Thus, upon realizing that if CPM stuck around as it has done for much of this new millennium, quiet, waiting, sitting on it's catalog and not doing much with it - eventually, I and other people who want to be able to see these shows wouldn't be able to get them anymore. The disks would scratch, formats would change, and eventually, if we were lucky, all that would remain would be bittorrent. If we were unlucky, we wouldn't even have that. So - if CPM died, there was a chance that those series that they still held might stand a chance at life, with a different company, with fansubbers, or through Crunchyroll and YouTube.

So, in the course of my reviews on Bureau42, posts on the RPG.net forums, and on my audio feedback to, particularly, the Otaku Generation podcast, I begain bad mouthing CPM. Ultimately saying, on Otaku Generation, that CPM didn't have the common decency to file for bankruptcy so someone else could buy-up the licenses for the shows they currently held and bring them back to print.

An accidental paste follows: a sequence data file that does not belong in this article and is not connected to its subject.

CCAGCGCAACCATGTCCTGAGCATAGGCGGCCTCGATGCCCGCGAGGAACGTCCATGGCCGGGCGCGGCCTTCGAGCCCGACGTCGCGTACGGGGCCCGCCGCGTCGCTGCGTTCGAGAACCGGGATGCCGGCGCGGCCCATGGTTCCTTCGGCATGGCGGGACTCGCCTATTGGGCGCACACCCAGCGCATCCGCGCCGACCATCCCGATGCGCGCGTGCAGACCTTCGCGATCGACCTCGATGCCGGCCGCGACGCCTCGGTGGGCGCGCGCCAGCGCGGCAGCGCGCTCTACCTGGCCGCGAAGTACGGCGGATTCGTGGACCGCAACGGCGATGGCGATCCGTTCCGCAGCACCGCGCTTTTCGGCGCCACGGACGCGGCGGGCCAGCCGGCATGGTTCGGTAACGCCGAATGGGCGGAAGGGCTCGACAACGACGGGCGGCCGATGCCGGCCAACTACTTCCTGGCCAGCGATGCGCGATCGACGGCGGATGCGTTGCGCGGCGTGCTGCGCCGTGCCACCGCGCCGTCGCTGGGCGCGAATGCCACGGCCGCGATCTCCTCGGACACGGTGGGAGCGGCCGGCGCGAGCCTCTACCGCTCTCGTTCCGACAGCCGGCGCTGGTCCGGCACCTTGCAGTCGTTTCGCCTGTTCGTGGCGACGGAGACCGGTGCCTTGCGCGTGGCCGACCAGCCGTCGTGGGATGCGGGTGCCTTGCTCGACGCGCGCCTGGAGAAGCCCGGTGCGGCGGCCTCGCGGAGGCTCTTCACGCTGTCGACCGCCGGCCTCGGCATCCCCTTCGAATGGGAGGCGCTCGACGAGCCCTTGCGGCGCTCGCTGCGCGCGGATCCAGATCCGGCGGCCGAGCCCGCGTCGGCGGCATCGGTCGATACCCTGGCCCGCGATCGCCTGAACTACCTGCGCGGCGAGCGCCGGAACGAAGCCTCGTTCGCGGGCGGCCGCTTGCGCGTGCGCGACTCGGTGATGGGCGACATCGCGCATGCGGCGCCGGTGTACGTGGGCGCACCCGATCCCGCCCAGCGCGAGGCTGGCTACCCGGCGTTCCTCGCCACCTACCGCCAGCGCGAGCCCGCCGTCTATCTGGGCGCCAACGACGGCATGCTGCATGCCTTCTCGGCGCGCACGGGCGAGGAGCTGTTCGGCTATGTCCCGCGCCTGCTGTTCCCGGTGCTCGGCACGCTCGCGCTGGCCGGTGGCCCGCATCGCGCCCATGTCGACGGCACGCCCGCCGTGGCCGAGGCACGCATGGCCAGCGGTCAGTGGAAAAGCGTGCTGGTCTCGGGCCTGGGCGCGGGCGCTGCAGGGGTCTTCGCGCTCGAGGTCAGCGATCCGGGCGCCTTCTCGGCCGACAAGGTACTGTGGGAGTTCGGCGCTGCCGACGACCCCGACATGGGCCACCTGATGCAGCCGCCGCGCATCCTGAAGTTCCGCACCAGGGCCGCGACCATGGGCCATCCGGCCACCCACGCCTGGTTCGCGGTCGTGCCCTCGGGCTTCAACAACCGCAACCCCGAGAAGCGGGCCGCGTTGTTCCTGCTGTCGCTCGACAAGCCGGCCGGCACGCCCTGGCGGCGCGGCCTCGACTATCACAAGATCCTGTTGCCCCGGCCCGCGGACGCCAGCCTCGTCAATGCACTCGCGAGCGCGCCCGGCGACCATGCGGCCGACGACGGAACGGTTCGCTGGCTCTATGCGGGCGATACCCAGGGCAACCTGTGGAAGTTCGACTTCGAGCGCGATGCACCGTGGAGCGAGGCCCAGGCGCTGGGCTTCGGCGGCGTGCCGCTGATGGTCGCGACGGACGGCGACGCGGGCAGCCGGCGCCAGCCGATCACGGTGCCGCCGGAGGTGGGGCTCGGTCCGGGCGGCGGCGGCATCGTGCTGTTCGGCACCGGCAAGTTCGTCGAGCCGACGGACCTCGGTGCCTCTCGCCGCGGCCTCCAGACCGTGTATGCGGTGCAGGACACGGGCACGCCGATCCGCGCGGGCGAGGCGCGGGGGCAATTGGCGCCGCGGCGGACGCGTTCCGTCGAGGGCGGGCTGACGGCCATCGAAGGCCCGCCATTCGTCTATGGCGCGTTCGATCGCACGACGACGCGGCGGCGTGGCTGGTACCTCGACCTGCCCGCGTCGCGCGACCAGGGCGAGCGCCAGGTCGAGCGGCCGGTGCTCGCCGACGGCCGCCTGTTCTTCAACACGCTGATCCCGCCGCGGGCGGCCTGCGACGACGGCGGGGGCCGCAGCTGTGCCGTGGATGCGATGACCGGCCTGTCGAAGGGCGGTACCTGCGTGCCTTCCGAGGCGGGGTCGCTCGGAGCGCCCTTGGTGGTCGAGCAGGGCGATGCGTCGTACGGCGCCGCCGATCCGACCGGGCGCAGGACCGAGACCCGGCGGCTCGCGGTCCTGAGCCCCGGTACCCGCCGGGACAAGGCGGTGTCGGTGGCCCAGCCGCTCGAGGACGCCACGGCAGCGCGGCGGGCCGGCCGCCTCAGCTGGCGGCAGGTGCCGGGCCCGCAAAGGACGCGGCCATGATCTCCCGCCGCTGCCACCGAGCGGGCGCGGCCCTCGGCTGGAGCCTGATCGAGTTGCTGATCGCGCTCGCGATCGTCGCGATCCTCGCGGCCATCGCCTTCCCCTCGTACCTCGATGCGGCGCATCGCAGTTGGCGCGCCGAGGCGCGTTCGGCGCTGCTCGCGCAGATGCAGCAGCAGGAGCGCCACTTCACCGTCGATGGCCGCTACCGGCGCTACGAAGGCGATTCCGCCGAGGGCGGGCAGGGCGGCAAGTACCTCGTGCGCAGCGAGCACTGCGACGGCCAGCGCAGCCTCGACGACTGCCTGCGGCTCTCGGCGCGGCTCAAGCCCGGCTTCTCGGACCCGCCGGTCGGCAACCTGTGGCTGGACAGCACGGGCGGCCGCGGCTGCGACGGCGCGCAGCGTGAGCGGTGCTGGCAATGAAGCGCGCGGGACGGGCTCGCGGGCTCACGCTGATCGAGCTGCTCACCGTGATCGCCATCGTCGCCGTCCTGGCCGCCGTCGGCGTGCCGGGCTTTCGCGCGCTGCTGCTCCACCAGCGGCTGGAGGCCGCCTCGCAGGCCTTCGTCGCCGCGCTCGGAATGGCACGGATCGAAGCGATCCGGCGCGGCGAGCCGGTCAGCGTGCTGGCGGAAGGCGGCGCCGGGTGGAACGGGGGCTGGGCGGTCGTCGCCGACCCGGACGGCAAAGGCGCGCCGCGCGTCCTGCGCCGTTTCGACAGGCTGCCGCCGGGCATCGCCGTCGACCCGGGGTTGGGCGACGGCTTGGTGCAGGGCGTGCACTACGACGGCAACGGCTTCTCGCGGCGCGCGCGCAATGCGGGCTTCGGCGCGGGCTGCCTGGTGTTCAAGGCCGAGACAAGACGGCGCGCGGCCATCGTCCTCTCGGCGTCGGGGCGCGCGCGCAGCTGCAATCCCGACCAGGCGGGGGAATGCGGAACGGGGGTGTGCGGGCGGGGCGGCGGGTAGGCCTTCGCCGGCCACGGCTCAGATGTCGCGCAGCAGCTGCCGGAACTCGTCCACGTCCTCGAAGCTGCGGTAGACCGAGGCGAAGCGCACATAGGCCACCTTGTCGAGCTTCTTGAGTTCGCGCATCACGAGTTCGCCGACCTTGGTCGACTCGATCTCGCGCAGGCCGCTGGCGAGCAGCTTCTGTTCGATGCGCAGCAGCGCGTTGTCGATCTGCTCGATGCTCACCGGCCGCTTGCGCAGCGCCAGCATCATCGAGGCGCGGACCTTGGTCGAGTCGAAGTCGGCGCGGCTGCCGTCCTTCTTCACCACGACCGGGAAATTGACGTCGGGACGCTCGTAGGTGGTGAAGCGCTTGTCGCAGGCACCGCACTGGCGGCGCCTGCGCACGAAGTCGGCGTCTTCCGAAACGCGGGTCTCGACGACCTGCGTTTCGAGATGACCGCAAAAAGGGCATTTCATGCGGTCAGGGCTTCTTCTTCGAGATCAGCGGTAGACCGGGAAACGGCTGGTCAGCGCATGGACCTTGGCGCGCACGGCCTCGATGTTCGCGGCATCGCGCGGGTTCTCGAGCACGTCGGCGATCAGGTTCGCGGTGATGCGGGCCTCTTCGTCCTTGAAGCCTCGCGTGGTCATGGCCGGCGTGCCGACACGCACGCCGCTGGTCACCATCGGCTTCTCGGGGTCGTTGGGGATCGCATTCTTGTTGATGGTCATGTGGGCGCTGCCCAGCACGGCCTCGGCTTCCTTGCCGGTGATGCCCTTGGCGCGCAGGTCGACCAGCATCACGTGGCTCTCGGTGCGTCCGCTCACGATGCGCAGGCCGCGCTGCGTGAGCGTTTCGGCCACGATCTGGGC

This leads us to the death of Central Park Media.

I do not claim credit. It is highly improbable that I was responsible. Even if, by some freak of statistics, I was responsible, I do not want the credit anyway. I'm not particualrly proud for saying what I did, however, I feel that it needed to be said. Now, from here, it is up to the US anime industry and anime fandom - the industry to license the shows that merit saving, and anime fans to contact them and point out the shows worth saving to them (which I will be doing) - as well as, if necessary, fansubbing the shows that slip through the cracks.